Origin of green ugly faces on witches?
do you know when/where the green, ugly face become associated with witches?
- 1 decade agoFavorite Answer
The stereotype of the green-faced witch with the crooked nose stems from the so-called "burning times" or the Inquisition.
Women were persecuted and beaten severely and tortured to "confess" to witchcraft before being burned, hanged or beheaded. These women were paraded through the town before execution and looked frightful due to the beatings and torture. Their faces were horrible shades of green from the bruises, their noses and teeth were usually broken, among other things. This is the last sight people saw of the accused and "convicted" witch before her death.
Pretty messed up, eh?
- Anonymous5 years ago
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Origin of green ugly faces on witches?
do you know when/where the green, ugly face become associated with witches?Source(s): origin green ugly faces witches: https://tr.im/LKiMZ
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- EileenLv 44 years ago
I don't think it has anything to do with Wicca, but I LOVE Halloween witches! As a Wiccan, I'm not insulted. The flying idea comes from when witches would annoint themselves with herbs to induce a feeling of flying that would help in astral projection. Basically...they were getting high. The broomstick is a symbolic tool of wicca used for cleansing rituals. I think the green is simply from Hollywood.
- Anonymous7 years ago
That's just a stereotype. Witches and people who study witchcraft can look however they want. One part of the stereotype is from the movie the Wizard of Oz, back in 1939. And also the answer voicespirit wrote about them being beaten. But in real life, witches and wizards do NOT look green.
- Anonymous4 years ago
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The early Christians had to make the old pagan ways as unattractive as they could. If their speeches, propaganda and evangelizing wasn't enough they had to paint the old ways as evil, twisted and ugly. Hence, the often scary images of the last centuries. Interestingly enough, they also had to combine events like the Harvest Fest, The Celtic New Year and Winter Solstice from the old culture into something palatable for the new Christianity... Not a slam against another belief system, only the truth.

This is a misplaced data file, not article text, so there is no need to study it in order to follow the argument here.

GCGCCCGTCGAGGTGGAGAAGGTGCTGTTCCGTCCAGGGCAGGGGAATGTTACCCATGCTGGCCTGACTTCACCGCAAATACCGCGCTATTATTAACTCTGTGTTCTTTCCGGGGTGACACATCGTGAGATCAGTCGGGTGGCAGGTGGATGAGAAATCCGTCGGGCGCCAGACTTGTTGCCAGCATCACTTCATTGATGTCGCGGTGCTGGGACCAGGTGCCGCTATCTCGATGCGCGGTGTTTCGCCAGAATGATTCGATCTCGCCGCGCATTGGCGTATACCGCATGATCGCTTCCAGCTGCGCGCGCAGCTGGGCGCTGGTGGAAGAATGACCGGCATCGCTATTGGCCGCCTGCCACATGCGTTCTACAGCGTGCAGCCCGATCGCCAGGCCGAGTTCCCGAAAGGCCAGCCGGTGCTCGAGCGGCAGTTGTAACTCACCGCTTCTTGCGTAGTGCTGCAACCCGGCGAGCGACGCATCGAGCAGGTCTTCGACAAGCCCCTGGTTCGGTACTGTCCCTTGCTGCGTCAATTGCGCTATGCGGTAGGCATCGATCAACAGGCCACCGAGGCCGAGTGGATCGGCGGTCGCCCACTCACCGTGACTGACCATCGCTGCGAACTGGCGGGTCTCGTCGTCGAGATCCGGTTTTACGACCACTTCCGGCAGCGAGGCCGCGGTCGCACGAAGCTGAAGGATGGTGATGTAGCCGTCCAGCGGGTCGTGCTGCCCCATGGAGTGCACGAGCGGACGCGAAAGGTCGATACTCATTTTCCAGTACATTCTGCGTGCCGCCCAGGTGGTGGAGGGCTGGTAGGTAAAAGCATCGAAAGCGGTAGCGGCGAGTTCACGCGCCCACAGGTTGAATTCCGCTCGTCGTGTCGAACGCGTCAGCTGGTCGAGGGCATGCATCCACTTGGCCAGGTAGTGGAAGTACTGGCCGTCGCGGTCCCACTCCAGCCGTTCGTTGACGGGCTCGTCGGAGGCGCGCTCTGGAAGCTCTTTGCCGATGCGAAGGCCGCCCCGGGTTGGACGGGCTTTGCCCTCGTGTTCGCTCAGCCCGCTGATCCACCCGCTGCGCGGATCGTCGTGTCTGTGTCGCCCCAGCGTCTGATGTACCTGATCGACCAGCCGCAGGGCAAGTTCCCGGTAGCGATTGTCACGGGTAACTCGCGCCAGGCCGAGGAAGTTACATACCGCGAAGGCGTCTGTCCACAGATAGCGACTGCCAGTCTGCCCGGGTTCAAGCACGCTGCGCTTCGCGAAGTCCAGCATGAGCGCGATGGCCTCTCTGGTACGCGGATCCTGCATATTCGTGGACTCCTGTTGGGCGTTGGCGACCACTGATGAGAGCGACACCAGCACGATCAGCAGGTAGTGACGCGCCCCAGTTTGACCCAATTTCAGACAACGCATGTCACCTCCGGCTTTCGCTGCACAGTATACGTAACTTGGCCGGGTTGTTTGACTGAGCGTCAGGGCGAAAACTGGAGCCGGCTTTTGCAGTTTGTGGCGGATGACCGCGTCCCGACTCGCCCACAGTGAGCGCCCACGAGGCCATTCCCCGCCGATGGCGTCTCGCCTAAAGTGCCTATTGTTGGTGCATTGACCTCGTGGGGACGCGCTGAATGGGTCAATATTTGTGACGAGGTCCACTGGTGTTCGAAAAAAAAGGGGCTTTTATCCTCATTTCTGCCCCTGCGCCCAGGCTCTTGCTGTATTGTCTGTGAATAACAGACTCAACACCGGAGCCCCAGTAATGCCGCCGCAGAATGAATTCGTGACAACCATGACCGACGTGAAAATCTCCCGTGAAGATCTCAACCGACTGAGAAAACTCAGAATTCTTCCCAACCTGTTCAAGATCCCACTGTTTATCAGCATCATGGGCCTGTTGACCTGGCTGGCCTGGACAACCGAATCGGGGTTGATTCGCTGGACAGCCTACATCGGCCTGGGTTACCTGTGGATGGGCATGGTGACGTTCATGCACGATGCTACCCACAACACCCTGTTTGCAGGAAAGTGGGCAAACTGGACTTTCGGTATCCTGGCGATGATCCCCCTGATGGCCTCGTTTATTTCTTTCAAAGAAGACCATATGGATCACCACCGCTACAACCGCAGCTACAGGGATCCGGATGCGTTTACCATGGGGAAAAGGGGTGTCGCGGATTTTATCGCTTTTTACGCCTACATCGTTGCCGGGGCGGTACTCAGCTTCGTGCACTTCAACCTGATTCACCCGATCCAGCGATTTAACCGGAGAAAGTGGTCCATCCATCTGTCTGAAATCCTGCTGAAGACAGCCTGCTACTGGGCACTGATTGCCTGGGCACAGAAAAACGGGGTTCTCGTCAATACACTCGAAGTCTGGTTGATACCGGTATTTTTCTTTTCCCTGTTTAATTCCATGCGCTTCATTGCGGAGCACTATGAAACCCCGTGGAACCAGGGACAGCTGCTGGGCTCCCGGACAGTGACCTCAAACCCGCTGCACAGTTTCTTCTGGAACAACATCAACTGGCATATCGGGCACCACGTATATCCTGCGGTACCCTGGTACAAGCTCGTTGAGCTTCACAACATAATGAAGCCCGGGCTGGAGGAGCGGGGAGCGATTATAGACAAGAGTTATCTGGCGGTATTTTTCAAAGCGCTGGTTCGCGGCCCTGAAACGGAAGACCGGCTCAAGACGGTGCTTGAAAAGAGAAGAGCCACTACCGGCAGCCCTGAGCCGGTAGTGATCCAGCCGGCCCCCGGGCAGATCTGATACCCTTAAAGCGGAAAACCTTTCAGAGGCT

- 1 decade ago
The "green" witch has some roots in Celtic Mythology. Sometimes, witches were depicted with green skin or red hair. Both green and red are colors associated in Celtic tradition with fairies. There has always been a connection between fairies and witches, both being thought of as being not quite of this world. An old description in Britain for a fairy or a human being who was thought to have psychic abilities was "greensleeve" or "green jacket". The association of green with the otherworld was so strong that at one time it was considered unlucky to wear green because it might incur the wrath of the fairies who considered it their own color.
The word witch was sometimes substituted for the word "hag", which met "Holy Woman." However, over time Christianity equated women's power with paganism and demonized anything unchristen, such as the celtic beliefs, hence the green skinned, wart nosed witch.
- Anonymous1 decade ago
The green face comes from the Wizard of OZ. The ugly old crone is a 'traditional' image, though I suspect might be derived from descriptions of Mother Shipton
- TissaLv 41 decade ago
As some other people mentioned the right time frame, just thought I'd throw my two cents in. I believe that it is a reaction of the medieval/inquisition periods to the celtic "Green Man/Woman". It took their spirits of the forest for 'heathens' and demonized them, a favorite trick of the early church to make them in the right. It turned these good creatures into dark, twisted beings that all good believers should fear and ostracize.